March 2005 Issue


News Features

Nearly a decade ago, Margaret Bodde, co-executive director of the Film Foundation, began having a discussion with Martin Scorsese about how best to teach film to a broader audience than simply those studying film in college. "We started to see that if kids aren't introduced or exposed to films from the past, they'd have no motivation to protect them for the future," explains Bodde, so the Film Foundation was established with the express purposes of preserving film and educating the public.
By - Posted Mar 28, 2005
In the fee-based info world, this has been borne out by the increasing problem of information overload and the savvy content user’s preference for packaged content offerings that simplify the job at hand. The fact is that information is not a one-size-fits-all proposition. Different users have different needs and, importantly, different sized organizations have different budgets for that information. OneSource Information Services, long known for its high-end business information product, Business Browser, has moved into the small to medium business information strata with the introduction of OneSource Express.
By - Posted Mar 18, 2005
The potential combination of Time Warner and Sprint, which was still only in the discussion phase as of January, has caused a great deal of speculation about how it would change the mobile content marketplace. Undoubtedly, the merger would further promote the “any time, any place,” content model, but it would also continue to concentrate the media market. This powerhouse partnership, if it were to come to pass, would give Time Warner and Sprint a so-called “quadruple play,” which would allow the partnership to offer a bundled package of high-speed Internet, television, long-distance, and wireless telecommunication services.
By - Posted Mar 30, 2005
Singapore, long a central shipping hub for the distribution of physical goods throughout Asia, now wants to be Asia's hub for the distribution of digital goods, as well. To realize that goal, and to cash in on its telecommunications infrastructure investments, the Singapore government has formed a trade association called the Infocomm Development Authority of Singapore (IDA).
By - Posted Mar 21, 2005
Because the confusion of archiving and compliance is enough to defeat the most determined of executives, a group has come together to offer best practices and resources for companies struggling with email and IM compliance: the Electronic Communications Compliance Council, or TE3C. While the name may not roll off the tongue, it suggests the council’s approach to compliance action—take it slow.
By - Posted Mar 15, 2005

Featured Stories

Much of the impetus for examining CMS usability has come from systems users themselves, but as customer cries grow louder, vendors are examining the very meaning of usability. In this first of two articles, I’ll offer a general introduction to the problem of CMS usability with a focus on contributor interfaces.
By - Posted Mar 17, 2005
A year ago I would have said that the XML-based RSS protocol is still way too geeky for mainstream users, but RSS is catching on at a remarkable rate. The question is, how will content companies profit from its popularity?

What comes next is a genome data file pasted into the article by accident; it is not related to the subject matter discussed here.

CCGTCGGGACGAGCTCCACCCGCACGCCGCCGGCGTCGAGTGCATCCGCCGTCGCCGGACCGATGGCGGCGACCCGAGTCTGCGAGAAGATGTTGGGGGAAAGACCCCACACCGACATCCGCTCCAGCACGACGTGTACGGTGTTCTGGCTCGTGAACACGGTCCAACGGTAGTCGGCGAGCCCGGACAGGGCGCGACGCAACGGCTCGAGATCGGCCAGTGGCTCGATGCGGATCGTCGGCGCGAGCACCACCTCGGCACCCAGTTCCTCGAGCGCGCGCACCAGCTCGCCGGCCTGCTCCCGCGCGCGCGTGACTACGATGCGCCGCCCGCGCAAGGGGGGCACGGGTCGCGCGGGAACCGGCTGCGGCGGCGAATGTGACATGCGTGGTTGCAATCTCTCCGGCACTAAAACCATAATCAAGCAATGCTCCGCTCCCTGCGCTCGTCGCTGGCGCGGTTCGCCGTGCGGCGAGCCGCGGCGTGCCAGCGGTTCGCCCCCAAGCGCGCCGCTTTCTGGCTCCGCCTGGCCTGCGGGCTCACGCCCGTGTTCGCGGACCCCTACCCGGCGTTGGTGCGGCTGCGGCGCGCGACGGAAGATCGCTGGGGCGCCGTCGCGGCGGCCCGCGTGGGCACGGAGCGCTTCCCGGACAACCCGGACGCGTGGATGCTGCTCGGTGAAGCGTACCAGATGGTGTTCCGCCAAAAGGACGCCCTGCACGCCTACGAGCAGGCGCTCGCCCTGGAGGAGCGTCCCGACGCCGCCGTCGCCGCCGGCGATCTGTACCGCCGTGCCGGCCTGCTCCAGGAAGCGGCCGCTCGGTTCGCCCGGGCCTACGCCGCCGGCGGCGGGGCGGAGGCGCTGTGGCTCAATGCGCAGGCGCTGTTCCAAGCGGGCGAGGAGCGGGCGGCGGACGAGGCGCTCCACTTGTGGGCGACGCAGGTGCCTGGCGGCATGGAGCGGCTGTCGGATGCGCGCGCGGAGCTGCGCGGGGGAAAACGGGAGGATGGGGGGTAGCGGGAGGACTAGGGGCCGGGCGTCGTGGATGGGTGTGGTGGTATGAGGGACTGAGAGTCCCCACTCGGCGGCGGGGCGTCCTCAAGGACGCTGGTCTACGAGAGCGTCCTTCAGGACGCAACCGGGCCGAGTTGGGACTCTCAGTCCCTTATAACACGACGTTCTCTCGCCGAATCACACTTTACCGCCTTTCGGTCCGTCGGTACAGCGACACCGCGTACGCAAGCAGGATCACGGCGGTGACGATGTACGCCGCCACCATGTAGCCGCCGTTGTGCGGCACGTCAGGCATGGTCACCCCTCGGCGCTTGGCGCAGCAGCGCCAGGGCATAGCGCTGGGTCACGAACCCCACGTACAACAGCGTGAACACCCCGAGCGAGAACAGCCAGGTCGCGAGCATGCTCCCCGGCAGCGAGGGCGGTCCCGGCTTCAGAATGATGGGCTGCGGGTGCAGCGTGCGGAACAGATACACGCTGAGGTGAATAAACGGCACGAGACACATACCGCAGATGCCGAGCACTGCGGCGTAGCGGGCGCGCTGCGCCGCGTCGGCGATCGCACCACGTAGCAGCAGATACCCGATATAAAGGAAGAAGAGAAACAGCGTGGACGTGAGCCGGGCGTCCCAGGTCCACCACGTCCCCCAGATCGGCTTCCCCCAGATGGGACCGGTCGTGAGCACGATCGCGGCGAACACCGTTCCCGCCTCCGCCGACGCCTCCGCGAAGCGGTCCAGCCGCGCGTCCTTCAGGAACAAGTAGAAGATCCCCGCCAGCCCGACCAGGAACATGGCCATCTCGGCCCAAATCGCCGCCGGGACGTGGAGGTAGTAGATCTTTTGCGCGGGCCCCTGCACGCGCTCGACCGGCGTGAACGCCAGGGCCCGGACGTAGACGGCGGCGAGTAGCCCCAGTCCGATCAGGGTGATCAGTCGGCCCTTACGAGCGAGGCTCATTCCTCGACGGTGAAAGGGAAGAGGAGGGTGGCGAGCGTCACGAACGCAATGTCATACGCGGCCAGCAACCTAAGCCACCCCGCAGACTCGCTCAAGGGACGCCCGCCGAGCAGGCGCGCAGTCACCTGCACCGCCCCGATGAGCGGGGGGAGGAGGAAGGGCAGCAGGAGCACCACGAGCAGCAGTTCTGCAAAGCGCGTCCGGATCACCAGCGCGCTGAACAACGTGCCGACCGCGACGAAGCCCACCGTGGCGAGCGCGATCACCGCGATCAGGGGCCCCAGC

By - Posted Mar 22, 2005
Despite displays getting smaller, brighter, and more energy-efficient, they pale in comparison to the portability, readability, and feel of paper—still the medium of choice for the printed word. The electronic version of old faithful, epaper, may promise a new chapter in content delivery. geoff daily
By - Posted Mar 31, 2005

Columns

I have been putting off writing this column for months, but I think it is time to come out and say it. Now is the time to ready your content for cell phone delivery. What seemed like a pipe dream of mobile telcos a year ago—getting people to draw down data and entertainment through their cell phones—is now close to the proverbial tipping point, and it is time for any recognizable content brand to stake a claim on the mobile phone frontier.
By - Posted Mar 23, 2005
I am one of many who rode the XML content roller coaster up: high hopes for the use of SMIL in multimedia; SVG for graphics; create-once and reuse many times for everything from office documents to highly-disciplined technical documentation. And down: Microsoft ignored SMIL and SVG; few office workers ever mastered using MS Word styles that could provide additional document structure. What hope was there for the discipline and promise of XML?
By - Posted Mar 29, 2005
A feature of the very successful Intranets 2004 conference was the number of presentations that were given on portal application development. One of the best of these was given by Hewlett Packard’s director of knowledge and intranet management, Barbara Williams, who indicated that the HP HR portal was generating savings of around $50 million a year from the investment in the portal. That is a very encouraging ROI.
By - Posted Apr 04, 2005
With all the political blog hype during the 2004 election cycle, many observers missed the quieter emergence of blogs in the business world. My guess is that we're just getting going here and that business blogs will grow rapidly in numbers and importance. I'd predict that before long blogs will displace many existing KM technologies for information sharing inside businesses as well as communication tools used by organizations to reach external audiences.
By - Posted Mar 22, 2005
Like survivors’ tales, the story of the Web’s role in the Asian earthquak and tsunami disaster will unfold for some time to come.
By - Posted Mar 17, 2005

Faces of EContent

"Information is the lifeblood of strategic sourcing work."
By - Posted Mar 24, 2005